You’ve heard of solar and wind power — but Wales’s leading science discovery centre is set to use fish to generate electricity for its new £5.7 million building in Cardiff.

Techniquest, which provides engaging STEM education to people across Wales, is exploring harnessing the power of fish from the adjacent bay area to help power its new Science Capital building.

The building initiative, which was approved earlier this year, will add an additional 60% of exhibition space to the Cardiff centre, including a community space, café and shop, along with a roof terrace and courtyard.

Due to the significant expansion, Techniquest has explored utilising alternative and innovative local sources for generating power, which led to the implementation of Project Scale-ectric.

The project will work by using local fish species, including Bream, Carp, and Rudd, which will be penned into a smaller area near to the discovery centre for up to an hour each day, where motion sensitive wires capture their energy and transfer it back to Techniquest.

As part of the environmentally-friendly proposals, Techniquest has worked closely with STEM, energy, and marine biology specialists across Wales to ensure that the project is both viable and safe for use in the bay.

The fish power initiative ties in with the science discovery centre’s sustainable ethos and forms part of its eco-friendly plans for the Science Capital going forwards.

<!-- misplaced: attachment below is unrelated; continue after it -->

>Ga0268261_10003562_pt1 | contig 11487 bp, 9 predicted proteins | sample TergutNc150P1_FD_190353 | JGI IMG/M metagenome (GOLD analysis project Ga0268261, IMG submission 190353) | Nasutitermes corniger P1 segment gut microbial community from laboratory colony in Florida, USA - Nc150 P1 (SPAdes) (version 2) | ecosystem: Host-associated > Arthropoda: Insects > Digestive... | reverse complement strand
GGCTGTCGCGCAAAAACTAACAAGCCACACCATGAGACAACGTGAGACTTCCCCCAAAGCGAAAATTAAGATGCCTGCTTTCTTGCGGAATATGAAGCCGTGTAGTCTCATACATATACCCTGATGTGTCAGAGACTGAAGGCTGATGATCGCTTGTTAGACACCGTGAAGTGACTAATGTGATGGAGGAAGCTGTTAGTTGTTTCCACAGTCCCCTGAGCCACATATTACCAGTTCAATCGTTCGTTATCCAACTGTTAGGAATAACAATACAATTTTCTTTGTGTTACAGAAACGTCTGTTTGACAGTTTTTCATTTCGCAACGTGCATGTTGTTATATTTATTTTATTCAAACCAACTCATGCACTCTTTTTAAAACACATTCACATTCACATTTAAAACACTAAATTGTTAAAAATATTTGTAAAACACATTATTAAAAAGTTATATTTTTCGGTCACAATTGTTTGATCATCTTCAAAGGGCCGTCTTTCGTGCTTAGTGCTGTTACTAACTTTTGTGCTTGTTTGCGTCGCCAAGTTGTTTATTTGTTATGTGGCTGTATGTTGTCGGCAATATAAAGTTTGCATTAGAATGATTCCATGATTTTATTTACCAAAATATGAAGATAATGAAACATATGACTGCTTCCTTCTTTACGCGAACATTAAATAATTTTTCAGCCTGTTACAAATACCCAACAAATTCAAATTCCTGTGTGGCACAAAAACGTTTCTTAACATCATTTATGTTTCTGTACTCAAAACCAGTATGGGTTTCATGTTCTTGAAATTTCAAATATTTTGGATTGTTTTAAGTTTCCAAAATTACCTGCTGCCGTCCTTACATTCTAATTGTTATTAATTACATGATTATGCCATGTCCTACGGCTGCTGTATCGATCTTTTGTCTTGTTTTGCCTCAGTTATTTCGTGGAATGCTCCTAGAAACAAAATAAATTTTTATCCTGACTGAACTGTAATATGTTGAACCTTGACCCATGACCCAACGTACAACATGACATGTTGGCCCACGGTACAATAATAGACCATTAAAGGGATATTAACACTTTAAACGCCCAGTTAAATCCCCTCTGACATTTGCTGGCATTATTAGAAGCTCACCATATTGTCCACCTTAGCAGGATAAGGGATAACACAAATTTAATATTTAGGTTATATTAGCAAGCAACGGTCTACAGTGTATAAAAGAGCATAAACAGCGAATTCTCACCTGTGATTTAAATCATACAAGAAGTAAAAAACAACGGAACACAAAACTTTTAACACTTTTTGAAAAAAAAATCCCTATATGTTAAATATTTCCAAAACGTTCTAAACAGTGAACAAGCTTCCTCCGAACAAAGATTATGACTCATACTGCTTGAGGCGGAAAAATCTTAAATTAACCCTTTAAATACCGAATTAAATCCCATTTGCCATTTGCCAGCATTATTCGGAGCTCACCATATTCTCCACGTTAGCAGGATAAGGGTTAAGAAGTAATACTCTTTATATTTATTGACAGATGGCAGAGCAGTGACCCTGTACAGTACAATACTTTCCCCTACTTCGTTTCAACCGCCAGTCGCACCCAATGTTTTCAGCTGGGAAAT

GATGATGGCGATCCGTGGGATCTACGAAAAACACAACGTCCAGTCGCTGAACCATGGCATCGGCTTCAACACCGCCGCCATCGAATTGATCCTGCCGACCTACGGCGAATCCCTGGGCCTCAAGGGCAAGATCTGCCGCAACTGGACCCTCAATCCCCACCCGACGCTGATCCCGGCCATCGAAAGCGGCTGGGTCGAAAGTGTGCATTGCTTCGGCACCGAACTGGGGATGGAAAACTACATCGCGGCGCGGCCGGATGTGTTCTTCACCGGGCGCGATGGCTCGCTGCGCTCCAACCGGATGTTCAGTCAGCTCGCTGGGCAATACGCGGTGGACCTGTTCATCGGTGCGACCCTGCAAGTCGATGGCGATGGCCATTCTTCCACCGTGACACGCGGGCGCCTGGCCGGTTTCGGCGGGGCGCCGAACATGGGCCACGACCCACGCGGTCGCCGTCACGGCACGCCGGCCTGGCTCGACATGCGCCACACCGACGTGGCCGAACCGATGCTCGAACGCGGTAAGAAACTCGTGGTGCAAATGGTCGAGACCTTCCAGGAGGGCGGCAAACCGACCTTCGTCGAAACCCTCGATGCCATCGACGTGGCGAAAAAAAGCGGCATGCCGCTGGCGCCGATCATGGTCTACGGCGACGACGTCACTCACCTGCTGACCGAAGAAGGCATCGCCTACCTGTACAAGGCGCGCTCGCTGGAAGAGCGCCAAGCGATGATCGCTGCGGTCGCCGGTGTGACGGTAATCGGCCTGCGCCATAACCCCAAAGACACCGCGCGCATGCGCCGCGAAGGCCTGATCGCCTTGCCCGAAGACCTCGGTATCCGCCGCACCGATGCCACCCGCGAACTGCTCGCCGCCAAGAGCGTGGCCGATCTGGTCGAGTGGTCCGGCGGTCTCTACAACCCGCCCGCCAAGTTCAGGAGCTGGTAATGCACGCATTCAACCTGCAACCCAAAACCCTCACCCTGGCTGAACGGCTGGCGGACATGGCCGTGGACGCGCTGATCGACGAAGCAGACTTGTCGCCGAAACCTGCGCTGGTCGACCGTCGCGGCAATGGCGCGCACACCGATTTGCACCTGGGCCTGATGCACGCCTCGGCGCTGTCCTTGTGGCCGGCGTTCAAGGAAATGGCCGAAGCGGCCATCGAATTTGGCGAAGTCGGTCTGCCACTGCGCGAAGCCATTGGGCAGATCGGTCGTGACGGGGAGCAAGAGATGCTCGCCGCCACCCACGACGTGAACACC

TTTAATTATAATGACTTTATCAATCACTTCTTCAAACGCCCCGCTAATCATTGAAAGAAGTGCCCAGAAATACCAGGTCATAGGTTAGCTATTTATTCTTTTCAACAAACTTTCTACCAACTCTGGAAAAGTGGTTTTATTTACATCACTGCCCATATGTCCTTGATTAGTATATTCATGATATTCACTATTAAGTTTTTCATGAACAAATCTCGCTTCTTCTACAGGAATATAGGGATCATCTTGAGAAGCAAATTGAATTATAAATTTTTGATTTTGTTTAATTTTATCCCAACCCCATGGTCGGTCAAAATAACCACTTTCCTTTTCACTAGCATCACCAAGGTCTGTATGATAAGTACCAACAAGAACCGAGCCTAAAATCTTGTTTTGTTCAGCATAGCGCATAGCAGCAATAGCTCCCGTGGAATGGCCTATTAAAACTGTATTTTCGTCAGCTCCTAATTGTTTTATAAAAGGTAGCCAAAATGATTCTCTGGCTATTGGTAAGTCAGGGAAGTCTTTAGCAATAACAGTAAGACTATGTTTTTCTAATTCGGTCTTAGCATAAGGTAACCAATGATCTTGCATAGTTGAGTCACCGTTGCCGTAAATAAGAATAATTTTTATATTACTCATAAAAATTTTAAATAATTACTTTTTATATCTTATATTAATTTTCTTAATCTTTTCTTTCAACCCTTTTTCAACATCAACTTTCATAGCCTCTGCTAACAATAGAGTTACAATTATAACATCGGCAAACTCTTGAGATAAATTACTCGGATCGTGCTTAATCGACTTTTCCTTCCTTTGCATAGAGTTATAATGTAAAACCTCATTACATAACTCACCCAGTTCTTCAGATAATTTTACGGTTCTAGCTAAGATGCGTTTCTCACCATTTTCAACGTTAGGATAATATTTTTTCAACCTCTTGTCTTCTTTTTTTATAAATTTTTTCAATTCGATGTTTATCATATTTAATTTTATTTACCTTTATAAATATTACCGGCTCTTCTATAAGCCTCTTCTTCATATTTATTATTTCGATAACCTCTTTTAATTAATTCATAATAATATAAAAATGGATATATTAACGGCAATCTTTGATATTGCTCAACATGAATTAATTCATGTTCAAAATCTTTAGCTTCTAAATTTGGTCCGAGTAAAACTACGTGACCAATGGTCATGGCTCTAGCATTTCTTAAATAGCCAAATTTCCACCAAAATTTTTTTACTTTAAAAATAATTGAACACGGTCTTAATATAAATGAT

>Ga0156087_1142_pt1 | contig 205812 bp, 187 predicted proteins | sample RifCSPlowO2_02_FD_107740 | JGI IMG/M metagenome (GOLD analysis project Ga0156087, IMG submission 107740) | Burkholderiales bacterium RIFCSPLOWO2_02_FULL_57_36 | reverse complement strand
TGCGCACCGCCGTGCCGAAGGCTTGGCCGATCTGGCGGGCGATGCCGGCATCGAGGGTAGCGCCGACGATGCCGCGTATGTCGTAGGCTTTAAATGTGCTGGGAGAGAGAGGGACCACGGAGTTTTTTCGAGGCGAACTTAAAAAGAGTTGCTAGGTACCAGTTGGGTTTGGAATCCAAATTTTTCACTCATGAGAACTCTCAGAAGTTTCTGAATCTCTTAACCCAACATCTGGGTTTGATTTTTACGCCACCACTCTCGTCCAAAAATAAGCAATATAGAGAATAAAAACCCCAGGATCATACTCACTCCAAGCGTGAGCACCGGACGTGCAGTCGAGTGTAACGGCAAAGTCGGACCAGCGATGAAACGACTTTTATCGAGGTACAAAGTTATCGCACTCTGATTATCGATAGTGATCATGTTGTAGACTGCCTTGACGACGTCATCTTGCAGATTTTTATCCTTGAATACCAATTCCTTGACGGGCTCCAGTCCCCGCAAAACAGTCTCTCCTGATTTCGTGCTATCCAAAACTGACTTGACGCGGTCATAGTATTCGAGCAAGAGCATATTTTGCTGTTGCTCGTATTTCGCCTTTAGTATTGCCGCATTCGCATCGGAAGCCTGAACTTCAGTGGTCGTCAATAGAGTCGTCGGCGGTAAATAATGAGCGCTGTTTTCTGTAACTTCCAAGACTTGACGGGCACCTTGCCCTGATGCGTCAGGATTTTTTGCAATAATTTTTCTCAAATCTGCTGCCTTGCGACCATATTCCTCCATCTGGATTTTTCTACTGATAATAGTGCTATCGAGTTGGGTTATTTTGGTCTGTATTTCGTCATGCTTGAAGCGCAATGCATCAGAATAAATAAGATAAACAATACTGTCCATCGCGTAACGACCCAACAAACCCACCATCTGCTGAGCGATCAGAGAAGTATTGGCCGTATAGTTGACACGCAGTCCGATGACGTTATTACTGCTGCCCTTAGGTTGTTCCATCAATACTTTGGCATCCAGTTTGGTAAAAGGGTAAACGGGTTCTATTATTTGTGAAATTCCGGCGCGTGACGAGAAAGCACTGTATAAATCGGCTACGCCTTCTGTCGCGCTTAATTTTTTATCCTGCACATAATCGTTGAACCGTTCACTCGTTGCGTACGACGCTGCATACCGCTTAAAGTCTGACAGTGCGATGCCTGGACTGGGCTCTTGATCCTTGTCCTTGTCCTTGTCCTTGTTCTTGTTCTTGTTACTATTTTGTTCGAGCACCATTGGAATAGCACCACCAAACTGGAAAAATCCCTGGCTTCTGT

Chief executive officer of Techniquest Lesley Kirkpatrick said the centre was proud to be leading the way when it comes to adopting ground-breaking new energy sources.

She said: “At Techniquest we have a proud tradition of introducing innovative new STEM-based education and ideas across Wales, and we feel that Project Scale-ectric is absolutely in keeping with this.

“This ground-breaking initiative is in keeping with our ongoing mission to become more sustainable and promote greater sustainability across Wales, so we are delighted to officially announce it.

“Thanks to the support from some of Wales’s leading experts in both the energy and marine biology fields, we will be able to generate up to 30% more energy for our expanded new building project in a clean and environmentally-friendly manner.

“We will also be launching an exhibit in the new space to explore our new energy-efficient concept, how it was created, and its wide-ranging benefits.

“We hope that this will not just be interesting but educational for thousands of people who visit us from across Wales each year.”